AB: For someone who is as morphotic, experimental and individualistic as you are, I am intrigued with your self-definition: “At this stage in my mercurialness I would define myself as such: lapsed artist, professional designer, aspiring photographer, struggling (in the creative / doing sense) writer of satire, caring cynic and shameless sarcastic reaching middle age.” Which one seems to be getting most of your attention these days?

YD: I really only ever did anything because I enjoyed the process of doing it. I was never too concerned about “making art.” Currently I’m beginning to focus more on photography and promoting that as much commercially as artistically.  

AB: Let’s talk about your photography and the link with restlessness and creativity. Traveling through space and time - driving / flying long distances – allows the mind to free-associate more easily, generating thoughts and ideas. I’m thinking of your 2008 blog, Life is Long, which documented your trip through Nevada and California – and then later in Germany and England. You prolifically posted not only hundreds of writing entries but also hundreds of very fine photos. I recall two series especially: the minimal Las Vegas ones (aerial views, hotel interiors, urban trees) and the classic, excessively “'murrican” portraits at Disneyland (such expressions, as if they were held to ransom in a small world nightmare, aware / not aware that it is all an illusion.) I also remember thinking how creative and restless you must have been in those vivid / spartan moments of pausing / fast forward movement in a heightened space-time scene. It strikes me that there is lots of material for a book and / or a large-scale photographic exhibition from Life is Long. Any plans?

YD: When I was doing Life is Long it was merely to allow people to keep up to date with me without me having to email them. It was never about art or having a final project in mind though publishing or exhibiting is not something I am opposed to.  

AB: Do you find that traveling is an important component to you and your creativity?  

YD: I have mixed feelings about travel. In some ways it is a way to reduce anxiety by increasing exhaustion and distraction. I tend to have ‘fantasies of place,’ though, and am aware that imagining a place is much more glamorous than actually being in most places. And I’m not really interested in tourism and constant travel, as I prefer to immerse myself in a place and try to see what it is really about.

The main thing is I get anxious spending too long in one place.  

AB: Must you document it? In other words, are you driven to record the minutia and maxutia of your travels, your life?  

YD: I often see things that I impulsively feel should be photographed. It is an impulse or a compulsion. I suppose I do have a subconscious drive to make art on some level regardless of my definition or view of art in general.  

AB: Is this how you deal with restlessness?

YD: The travel usually deals with the restlessness and the photography tries to justify it. There is a fine line between feeling like I am doing something relevant and feeling like I am completely wasting my life.  

AB: Barbara Hill, architectural designer, described the magnetic effect of the landscape around Marfa – Donald Judd country – and the west Texas plains by saying, 'the sky opens up and the whole energy field changes.' Have you ever felt like this? When? Where?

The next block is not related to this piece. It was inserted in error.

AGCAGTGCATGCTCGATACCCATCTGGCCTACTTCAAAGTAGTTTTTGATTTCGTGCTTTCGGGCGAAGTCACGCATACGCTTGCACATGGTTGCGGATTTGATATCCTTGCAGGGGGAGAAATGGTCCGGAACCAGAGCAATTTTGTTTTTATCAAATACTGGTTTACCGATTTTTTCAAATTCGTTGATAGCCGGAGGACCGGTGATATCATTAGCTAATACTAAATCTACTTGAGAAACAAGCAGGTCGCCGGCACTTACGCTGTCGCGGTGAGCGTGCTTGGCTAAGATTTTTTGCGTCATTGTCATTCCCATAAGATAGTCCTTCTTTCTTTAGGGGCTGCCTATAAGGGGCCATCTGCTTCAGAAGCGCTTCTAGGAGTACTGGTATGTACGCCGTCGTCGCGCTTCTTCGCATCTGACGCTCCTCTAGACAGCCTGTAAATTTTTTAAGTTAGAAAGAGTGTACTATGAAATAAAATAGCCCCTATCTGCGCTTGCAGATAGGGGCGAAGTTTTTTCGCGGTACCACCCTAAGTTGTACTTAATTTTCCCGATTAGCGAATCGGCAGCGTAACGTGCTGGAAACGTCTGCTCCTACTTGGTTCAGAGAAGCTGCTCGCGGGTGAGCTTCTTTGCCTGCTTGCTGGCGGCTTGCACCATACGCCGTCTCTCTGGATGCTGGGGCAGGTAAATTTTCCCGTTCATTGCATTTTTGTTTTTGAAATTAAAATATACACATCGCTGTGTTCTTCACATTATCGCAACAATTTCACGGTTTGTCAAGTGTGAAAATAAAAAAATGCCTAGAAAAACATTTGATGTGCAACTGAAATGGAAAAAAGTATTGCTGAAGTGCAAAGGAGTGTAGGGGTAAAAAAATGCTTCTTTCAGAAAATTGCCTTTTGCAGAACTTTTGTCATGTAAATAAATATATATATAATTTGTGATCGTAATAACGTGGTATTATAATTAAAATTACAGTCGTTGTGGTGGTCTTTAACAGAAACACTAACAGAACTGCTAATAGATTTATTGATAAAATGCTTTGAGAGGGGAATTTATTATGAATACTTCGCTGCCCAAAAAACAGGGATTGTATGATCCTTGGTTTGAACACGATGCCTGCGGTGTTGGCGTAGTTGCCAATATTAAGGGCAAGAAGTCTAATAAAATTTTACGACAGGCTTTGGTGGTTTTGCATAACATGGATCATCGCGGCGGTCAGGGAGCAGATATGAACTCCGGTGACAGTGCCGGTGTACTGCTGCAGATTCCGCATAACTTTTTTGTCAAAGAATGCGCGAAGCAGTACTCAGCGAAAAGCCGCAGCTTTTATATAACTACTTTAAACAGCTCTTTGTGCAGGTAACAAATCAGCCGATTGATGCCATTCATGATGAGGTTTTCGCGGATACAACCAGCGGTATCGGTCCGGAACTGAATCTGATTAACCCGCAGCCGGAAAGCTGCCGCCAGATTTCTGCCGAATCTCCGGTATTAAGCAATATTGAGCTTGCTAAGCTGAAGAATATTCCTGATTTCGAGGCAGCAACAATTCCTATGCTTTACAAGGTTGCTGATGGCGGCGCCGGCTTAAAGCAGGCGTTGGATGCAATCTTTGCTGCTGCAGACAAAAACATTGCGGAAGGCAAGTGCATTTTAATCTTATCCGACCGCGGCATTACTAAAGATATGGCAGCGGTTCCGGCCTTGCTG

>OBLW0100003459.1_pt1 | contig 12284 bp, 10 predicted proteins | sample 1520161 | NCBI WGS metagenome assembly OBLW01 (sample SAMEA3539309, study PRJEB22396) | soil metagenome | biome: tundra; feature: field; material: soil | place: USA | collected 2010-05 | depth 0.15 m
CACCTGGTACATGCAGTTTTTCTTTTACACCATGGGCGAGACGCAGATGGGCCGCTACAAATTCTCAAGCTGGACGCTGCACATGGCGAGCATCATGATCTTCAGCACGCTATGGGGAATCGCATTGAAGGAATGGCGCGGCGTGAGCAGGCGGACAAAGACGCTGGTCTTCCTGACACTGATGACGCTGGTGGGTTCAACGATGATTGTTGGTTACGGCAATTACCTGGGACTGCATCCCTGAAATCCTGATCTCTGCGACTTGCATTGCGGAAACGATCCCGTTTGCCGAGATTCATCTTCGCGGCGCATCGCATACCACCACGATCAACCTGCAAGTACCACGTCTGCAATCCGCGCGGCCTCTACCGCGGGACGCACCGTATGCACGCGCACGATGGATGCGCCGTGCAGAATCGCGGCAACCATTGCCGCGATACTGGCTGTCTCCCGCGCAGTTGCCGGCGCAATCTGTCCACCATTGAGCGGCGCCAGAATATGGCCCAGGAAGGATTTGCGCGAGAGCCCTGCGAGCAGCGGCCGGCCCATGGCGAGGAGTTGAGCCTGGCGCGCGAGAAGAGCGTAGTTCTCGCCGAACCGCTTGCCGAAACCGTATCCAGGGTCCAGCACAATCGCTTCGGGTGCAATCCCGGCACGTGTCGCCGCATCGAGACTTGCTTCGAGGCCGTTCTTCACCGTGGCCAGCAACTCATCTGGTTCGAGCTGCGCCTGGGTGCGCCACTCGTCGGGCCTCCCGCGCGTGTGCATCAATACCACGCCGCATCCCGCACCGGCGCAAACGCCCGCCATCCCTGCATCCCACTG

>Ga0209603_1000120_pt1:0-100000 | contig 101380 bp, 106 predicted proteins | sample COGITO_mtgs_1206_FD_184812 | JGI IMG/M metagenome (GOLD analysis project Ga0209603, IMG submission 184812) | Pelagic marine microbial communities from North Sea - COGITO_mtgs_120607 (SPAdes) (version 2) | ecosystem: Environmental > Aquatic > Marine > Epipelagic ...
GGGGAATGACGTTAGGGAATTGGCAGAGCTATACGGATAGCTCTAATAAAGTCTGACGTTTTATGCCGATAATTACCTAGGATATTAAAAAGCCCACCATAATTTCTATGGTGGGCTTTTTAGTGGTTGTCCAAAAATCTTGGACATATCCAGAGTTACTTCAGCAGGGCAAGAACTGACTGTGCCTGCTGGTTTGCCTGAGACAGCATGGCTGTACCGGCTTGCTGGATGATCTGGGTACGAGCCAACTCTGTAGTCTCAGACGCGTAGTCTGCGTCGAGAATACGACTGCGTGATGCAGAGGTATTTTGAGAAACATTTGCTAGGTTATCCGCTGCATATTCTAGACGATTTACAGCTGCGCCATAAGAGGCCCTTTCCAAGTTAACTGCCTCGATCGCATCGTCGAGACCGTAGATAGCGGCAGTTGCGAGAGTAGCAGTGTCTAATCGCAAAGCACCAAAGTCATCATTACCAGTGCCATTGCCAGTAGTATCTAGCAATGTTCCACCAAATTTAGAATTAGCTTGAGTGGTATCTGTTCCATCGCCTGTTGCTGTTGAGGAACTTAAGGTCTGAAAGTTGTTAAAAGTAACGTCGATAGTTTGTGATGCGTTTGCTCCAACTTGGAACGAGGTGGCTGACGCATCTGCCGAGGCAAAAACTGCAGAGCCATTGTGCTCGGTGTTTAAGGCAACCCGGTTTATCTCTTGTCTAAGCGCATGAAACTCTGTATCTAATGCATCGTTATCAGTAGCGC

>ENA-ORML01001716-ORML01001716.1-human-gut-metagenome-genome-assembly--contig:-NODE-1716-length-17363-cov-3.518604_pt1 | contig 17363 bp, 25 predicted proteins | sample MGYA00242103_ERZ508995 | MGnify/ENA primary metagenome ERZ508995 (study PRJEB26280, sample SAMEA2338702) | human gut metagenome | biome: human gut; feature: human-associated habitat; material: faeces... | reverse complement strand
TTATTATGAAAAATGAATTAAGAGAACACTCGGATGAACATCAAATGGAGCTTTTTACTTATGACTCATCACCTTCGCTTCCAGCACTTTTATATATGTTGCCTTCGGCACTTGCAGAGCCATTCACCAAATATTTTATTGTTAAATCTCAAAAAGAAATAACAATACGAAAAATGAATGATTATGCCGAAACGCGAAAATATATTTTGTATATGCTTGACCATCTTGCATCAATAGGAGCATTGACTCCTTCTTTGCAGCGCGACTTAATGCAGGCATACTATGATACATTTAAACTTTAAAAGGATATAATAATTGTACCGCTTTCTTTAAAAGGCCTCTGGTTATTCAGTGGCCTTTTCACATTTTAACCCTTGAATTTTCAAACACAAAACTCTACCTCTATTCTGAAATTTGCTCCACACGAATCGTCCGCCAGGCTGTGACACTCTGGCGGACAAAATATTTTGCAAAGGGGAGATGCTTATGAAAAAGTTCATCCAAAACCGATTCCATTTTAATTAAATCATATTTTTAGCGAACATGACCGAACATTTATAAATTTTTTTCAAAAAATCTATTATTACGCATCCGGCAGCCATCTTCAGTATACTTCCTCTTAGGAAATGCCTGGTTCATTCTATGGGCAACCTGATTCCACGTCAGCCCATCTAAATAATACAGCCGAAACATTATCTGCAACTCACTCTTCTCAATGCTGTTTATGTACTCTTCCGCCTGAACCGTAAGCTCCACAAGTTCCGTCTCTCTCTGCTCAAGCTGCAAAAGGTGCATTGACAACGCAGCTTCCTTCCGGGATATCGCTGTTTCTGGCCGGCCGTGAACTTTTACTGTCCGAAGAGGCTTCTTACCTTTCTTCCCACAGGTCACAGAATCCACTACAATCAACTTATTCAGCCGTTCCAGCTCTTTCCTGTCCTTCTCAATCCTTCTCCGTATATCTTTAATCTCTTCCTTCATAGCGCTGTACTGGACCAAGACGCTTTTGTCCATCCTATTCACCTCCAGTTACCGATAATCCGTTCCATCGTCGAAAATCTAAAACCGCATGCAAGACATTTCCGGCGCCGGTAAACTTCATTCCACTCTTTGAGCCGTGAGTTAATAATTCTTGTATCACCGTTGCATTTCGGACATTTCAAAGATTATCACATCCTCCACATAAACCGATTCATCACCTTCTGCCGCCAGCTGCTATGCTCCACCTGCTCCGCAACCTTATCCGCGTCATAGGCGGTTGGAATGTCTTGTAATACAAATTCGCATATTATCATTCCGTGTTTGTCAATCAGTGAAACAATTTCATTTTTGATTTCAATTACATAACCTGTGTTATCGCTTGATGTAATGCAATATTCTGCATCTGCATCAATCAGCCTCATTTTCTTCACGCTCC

YD: There are certainly moments in moving from one landscape to another where I am overwhelmed by the contrast or by seeing something new.  

One such moment came after camping in the cold for a couple weeks and then driving south into the desert. I remember coming over a hill and suddenly feeling like the car had caught fire and then seeing Las Vegas in the distance. In my memory it was this city surrounded by desert and there were these big, dark military looking planes constantly taking off. It was totally surreal.  

AB: ‘Machine Shop Pastoral’ is a photographic series you’ve just done. Can you describe it?

YD: It’s a machine shop I happened across as a friend’s business is next door. They have this pastoral landscape wall paper up that just wonderfully contrasted the industrial nature of the machinery and tools being used in it.  

AB: You mentioned to me that after high school you wanted to study auto body mechanics because your friends were in the trades and you thought it might be creative. Is this series an intentional or a subconscious honoring of that formative time in your life?  

YD: No.

My outlook was much more limited during high school. I certainly don’t regret not taking that career path.  

AB: What part does wit play in your life but especially in photography and graphic design?  

YD: In my commercial graphic design very little. Clients don’t request it. My personal graphic work is often intentionally witty. It pops up in my photography if I happen across it but I don’t think it is represents the work I feel is the strongest. I am motivated to more ‘serious’ imagery.  

AB: Is photography for you both a sensational and a purely aesthetic preoccupation?  

YD: When feeling the most idealistic, I often think that the only work anyone should ever do is that which aids the greater good. That’s when I consider documentary photography or photojournalism. When feeling less idealistic, photography is about a lot of things but form and aesthetics seem to be my priority. I’m very obsessed with appearance. Regardless of my direction at any one time I do pursue a minimal and timeless appearance.




whitehot gallery images, click a thumbnail.

Amarie Bergman


Amarie Bergman formulates and makes reductive art, showing her work at non-objective art galleries located in Melbourne, Sydney and Paris. She writes occasionally for Whitehot Magazine and lives in Melbourne.